Thursday, March 01, 2007

Managing Account Growth - A Best Practice In Trading

From Brett: The following excellent post is from Brandon Wilhite, a full-time trader in the currency markets. While his post is directly relevant to system development and trading, it applies to any form of trading where it's necessary to allocate enough capital to trades to make an acceptable return, but not so much that you run the risk of ruin. He offers his bio below; my comments follow his post.

From Brandon: I have been actively trading various markets for the past two years. I have tried many different markets, types of instruments and trading styles, and have found my niche in retail forex trading. More specifically I am a systematic, but not automated, trader that tends towards longer timeframes and the more out of the way currency crosses. I currently trade my own account for a living. I live in northern Indiana; and my wife is an expert spouse!

Note: The following is easily applicable to discretionary trading with just a little thought.

The way most traders develop their trading systems implies an assumption that once a viable system is found that it will remain viable in the future. In other words, they want to test in such a way to find a system that has traded decently across various instruments and in various types of markets over a long period of time. The end result of this, they hope, is a system that will continue to trade well in the future. While I do not argue with the usefulness of these methods, I do take exception to the final conclusion. Instead, I suggest that the trader does all of this type of testing, but also consciously hold this assumption: “All systems will break at some point in the near or far future.” By “break” I mean that some force(s) external to the system will invalidate it, turning it into a loser. I want to point out that this assumption may or may not be true for a given system, but it is useful to hold regardless of its veracity.

If the trader holds this assumption, then the primary resulting questions would be: “How can I avoid incurring massive losses when this happens, especially if it happens immediately?” and “How can I retain at least some of the profits I’ve accrued before the system starts to break?”

Mainly, in order to assure myself of not being wiped out by an immediate drawdown I like to look at the historical maximum drawdown. I will then allocate an amount of my portfolio to the system that is usually equal to some multiple of the maximum historical drawdown. I like to give ideas time to prove themselves invalid, so I usually use 2 times the maximum. However, I also set up what I call “breakpoints” in my system where I may scale back my size or even put the system on hold. I clearly define all of these breakpoints before beginning to trade the system, and they are usually defined in terms of the maximum historical drawdown, plus logical conditions based upon the market structure that would invalidate the system (for an extreme example, what if the instrument is de-listed?).

I would just like to point out, that due to the relatively large amount of capital I allocate and due to the gearing-down that occurs at my breakpoints, it is a rare thing that I actually end up losing the whole amount that I allocate. There is another technique that can be used to cushion an immediate drawdown, but I would like to move on to the more interesting second question.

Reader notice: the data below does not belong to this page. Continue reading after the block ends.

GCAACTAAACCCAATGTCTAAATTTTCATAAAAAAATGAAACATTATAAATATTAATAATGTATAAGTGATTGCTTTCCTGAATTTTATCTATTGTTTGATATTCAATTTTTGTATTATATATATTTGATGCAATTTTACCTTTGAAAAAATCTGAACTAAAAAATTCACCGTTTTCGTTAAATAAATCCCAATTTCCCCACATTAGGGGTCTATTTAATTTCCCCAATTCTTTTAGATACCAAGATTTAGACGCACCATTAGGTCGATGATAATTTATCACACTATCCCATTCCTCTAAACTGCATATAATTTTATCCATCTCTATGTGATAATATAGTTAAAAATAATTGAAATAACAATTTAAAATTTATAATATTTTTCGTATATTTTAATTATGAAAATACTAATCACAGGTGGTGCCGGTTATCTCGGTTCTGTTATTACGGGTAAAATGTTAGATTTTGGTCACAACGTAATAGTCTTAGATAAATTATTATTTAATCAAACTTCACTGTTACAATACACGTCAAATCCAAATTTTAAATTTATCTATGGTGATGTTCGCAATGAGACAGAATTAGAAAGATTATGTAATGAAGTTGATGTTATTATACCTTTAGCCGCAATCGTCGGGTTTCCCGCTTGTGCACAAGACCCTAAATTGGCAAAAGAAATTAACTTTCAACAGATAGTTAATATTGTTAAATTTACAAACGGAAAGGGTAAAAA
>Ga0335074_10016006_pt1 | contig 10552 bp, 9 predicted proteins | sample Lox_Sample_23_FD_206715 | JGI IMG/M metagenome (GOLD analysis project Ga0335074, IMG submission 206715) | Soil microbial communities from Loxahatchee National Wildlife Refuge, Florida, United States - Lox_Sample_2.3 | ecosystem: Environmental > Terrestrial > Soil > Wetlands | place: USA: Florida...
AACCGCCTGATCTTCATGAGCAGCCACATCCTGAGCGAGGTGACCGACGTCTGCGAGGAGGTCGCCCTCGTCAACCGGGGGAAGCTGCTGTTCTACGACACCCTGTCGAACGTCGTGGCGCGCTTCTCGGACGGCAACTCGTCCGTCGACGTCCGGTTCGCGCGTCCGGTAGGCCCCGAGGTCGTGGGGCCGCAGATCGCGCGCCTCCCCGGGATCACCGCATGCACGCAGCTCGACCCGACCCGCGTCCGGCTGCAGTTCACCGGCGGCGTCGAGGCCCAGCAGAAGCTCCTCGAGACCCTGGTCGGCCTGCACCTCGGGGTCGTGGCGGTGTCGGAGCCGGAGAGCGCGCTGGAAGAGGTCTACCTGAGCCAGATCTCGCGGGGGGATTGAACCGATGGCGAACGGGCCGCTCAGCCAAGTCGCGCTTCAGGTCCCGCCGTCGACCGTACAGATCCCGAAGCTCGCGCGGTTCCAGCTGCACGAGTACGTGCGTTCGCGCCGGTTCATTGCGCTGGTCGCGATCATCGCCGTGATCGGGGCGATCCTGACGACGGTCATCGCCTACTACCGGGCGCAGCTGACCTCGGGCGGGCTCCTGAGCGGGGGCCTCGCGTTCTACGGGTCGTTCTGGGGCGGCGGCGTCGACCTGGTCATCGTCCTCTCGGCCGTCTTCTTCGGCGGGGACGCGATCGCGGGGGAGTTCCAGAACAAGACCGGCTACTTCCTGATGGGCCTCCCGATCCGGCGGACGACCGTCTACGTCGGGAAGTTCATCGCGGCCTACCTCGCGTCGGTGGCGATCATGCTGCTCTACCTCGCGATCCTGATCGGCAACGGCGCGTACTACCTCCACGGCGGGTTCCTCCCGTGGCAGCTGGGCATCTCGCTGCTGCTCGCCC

Now for the more interesting second question… What I like to do is to determine how much I am allocating per unit that I am trading and work off of this figure. So if the maximum historical drawdown is $1,000/contract, then I am allocating $2,000/contract. I just call this value ‘N.’ To avoid giving back a huge portion of my profits when the system breaks, I will usually multiply this value of ‘N’ by a multiplier of 2 (although a different multiplier can work, depending on how aggressive the trader wants to be, as long as it is greater than 1). When I’ve accrued an amount of profits equal to N, then I will take ½ of the profits and remove them from the system, and increase my trading size by 1 unit. So, in the example above the new ‘N’ would be $4,000. Once the system accrued profits of $4,000 then I would take $2,000 away from the system (i.e. allocate it elsewhere) and increase my trading size by 1 unit. This may seem like overkill on how much to allocate, but if the trader can choose a market that has a very small contract size and then start trading the system with multiple contracts, then the magic of compounding can quickly take hold.

So there you have it, part of a workable solution to managing account growth. This is only a partial solution, because a full solution has to account for portfolio allocation as a whole.

From Brett: One important facet of Brandon's post is the need to distinguish normal drawdowns from abnormal ones. At some point in time, markets change and the methods we've been using won't work as well. That happens to systems traders, and it happens to discretionary ones. By knowing what your normal drawdowns look like--either by investigating your historical performance or that of your system--you have a way of determining if losses are beyond those expectable and normal. That enables you to retain your capital and change what you're doing. By allocating capital to trades that is proportional to one's risk and by growing your size as you achieve success, you are able to accomplish risk control *and* a compounding of performance. One implication of the view that all methods eventually break is that--when you have a superior method--you need to take maximum advantage of it. Brandon has a best practice that accomplishes that purpose, prudently.